Wednesday, February 11, 2009

A new path for ergonomics | Facilities Management | Construction Analysis

More ergonomic furniture hits the market ...

"As we look forward to The Office Exhibition in early March, all chairs are created ergonomic but some are more ergonomic than others, says Total Communications’ Daniel Morgan.

In recent years it has become a prerequisite rather than a luxury to expect high ergonomic standards when purchasing quality office furniture.

This normalisation of ergonomics as a discipline and a design standard has led to a significant expansion in the number of products designated ‘ergonomic’ and, in turn, several key benefits have emerged for office designers as well as executives who want to create an effective working environment.

In a crowded market, designers have had to think of ways to create furniture that is more attractive to potential customers to maximise market share. This has led to innovative solutions that have driven down prices, increased ease of use and advanced the production of environmentally viable products.

The desire to use fewer parts in a bid to lower prices, complexity and environmental impact has created a situation that favours increasingly simple design. The practicalities of the market have encouraged designers to come up with advances that are in keeping with the fundamentals of the discipline.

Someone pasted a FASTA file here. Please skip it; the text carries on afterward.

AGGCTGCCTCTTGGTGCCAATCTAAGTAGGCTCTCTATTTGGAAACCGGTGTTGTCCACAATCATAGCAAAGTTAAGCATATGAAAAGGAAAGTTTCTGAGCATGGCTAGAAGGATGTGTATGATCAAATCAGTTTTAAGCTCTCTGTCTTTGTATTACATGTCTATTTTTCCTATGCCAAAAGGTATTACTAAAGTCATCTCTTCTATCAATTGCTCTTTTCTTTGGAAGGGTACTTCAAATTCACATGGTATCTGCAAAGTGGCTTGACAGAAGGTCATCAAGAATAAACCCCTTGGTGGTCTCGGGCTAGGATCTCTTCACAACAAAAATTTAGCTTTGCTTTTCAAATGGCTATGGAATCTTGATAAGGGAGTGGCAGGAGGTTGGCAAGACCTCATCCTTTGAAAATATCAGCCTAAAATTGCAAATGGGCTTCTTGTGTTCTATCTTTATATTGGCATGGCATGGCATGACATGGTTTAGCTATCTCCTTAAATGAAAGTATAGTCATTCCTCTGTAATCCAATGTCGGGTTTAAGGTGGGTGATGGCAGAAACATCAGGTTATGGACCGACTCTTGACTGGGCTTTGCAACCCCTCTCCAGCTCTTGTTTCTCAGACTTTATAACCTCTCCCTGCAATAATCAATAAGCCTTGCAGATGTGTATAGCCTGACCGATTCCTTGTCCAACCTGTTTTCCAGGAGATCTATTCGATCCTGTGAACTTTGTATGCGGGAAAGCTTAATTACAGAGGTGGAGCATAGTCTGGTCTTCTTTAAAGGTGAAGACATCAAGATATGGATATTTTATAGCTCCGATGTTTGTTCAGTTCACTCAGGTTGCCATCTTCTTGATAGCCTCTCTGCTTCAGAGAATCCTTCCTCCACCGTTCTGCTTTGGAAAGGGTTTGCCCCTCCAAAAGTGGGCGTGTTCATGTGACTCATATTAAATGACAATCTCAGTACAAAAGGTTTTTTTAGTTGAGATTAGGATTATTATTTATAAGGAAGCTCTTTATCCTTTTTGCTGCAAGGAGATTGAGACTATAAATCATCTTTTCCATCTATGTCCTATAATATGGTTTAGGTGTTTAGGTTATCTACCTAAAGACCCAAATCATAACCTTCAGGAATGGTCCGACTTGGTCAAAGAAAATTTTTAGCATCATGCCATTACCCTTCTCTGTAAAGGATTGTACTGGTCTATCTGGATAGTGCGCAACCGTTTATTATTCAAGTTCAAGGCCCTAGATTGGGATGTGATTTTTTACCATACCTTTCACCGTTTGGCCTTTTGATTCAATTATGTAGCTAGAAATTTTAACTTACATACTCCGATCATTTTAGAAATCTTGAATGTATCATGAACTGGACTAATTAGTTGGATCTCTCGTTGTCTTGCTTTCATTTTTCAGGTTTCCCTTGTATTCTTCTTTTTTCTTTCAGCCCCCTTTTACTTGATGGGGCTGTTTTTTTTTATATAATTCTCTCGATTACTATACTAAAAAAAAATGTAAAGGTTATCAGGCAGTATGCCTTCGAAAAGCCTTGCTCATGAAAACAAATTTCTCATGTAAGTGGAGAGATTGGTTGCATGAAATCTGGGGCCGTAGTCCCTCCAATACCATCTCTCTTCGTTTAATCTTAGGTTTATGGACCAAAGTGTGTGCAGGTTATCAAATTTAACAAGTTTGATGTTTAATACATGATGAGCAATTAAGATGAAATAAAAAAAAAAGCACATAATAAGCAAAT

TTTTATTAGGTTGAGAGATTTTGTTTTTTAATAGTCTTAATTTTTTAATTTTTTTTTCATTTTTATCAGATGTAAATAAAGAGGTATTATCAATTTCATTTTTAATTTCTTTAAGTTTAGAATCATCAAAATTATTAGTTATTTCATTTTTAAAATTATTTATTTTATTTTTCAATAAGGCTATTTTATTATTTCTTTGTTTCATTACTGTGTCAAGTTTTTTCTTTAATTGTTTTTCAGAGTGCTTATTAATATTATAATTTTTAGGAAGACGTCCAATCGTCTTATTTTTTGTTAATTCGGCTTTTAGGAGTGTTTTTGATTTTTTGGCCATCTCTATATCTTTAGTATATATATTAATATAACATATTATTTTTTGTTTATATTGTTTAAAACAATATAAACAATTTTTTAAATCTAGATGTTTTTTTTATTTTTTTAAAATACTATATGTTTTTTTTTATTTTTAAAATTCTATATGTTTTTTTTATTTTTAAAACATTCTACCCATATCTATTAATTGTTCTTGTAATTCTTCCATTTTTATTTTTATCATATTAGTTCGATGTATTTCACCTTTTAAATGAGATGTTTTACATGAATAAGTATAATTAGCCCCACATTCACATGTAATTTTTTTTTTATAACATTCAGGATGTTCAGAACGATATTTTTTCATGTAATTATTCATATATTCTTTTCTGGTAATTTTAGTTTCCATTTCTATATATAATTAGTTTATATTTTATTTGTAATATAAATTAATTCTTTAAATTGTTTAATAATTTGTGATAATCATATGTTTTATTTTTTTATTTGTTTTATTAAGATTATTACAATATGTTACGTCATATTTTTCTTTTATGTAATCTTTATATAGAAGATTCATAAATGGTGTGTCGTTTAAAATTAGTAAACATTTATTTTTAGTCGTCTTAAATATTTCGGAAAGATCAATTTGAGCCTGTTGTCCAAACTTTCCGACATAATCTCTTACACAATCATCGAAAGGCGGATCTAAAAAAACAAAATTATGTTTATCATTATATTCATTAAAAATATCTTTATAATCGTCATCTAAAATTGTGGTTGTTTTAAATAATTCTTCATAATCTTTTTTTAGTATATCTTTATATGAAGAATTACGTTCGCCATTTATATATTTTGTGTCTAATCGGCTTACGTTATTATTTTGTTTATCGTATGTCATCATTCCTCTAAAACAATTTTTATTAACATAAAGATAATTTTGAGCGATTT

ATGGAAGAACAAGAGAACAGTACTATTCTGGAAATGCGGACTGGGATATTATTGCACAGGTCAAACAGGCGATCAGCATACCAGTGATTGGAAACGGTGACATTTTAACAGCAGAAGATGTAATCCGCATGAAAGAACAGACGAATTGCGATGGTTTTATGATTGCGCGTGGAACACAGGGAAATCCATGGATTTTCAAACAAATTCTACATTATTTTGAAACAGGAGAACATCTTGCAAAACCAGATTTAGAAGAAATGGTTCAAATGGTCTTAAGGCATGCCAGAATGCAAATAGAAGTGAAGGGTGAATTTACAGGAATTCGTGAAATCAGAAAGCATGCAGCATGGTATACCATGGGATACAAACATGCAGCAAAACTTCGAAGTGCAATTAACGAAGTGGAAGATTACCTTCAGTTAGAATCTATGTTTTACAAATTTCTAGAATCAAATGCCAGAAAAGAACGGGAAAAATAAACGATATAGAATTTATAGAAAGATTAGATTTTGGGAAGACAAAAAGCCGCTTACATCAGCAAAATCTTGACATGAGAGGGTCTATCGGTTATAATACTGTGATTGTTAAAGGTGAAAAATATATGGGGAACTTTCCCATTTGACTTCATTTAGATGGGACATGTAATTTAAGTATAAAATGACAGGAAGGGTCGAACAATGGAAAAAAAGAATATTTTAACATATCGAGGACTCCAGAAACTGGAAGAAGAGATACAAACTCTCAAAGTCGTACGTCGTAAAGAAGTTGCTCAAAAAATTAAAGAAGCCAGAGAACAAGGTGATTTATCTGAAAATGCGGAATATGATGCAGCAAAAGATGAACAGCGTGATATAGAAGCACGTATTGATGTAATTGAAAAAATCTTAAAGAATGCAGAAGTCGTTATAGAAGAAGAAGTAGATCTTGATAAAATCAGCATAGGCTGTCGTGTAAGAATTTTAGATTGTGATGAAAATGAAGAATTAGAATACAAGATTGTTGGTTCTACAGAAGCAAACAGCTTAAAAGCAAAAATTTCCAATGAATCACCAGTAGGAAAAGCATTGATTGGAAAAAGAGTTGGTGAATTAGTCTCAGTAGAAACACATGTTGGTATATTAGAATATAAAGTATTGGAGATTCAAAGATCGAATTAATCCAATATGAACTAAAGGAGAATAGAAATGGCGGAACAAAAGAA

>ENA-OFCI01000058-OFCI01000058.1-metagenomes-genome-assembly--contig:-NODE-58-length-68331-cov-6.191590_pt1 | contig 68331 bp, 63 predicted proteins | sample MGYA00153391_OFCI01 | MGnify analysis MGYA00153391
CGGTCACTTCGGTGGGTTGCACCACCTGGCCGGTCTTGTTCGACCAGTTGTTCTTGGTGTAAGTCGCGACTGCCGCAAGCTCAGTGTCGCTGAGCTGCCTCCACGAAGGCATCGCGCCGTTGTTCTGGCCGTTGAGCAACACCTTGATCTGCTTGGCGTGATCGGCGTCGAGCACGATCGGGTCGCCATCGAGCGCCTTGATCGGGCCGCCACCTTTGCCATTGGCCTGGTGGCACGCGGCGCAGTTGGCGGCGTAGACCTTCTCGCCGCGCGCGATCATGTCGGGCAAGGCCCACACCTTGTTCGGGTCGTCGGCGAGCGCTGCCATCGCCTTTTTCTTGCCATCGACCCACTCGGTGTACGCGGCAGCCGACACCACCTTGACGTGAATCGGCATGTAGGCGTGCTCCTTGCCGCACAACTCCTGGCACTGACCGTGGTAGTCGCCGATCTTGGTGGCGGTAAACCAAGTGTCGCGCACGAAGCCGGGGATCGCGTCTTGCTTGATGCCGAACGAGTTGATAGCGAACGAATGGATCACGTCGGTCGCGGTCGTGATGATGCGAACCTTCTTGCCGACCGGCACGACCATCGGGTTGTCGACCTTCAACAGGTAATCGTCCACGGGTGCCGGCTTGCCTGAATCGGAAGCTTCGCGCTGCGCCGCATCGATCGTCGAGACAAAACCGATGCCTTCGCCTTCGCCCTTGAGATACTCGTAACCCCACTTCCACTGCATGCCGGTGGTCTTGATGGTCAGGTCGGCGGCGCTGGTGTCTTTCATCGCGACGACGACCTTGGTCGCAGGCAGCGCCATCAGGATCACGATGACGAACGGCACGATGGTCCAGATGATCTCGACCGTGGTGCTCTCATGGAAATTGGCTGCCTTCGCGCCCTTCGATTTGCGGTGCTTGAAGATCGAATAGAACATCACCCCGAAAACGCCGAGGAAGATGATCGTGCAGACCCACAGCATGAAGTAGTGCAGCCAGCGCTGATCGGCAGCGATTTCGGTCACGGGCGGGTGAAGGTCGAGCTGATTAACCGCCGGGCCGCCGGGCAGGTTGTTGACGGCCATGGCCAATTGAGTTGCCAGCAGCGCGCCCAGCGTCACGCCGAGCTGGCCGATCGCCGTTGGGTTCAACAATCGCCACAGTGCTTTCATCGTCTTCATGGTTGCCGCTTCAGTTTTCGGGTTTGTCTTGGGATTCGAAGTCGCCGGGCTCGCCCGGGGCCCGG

Intelligent ergonomic tools

Tim Hutchings of Humanscale, an ergonomics company that researches, designs, develops and manufactures tools and resources for the workplace says: “It is critical that workstations have the ability to accommodate different sized people.

This can be done through the employment of ergonomic tools such as advanced task seating and monitor arms that are easy to adjust and use.

Intelligent ergonomic tools should enable users to assume neutral body postures without them really knowing it. Ease of use is primary, people rarely read product instructions."    (Continued via    [Ergonomics Resources]

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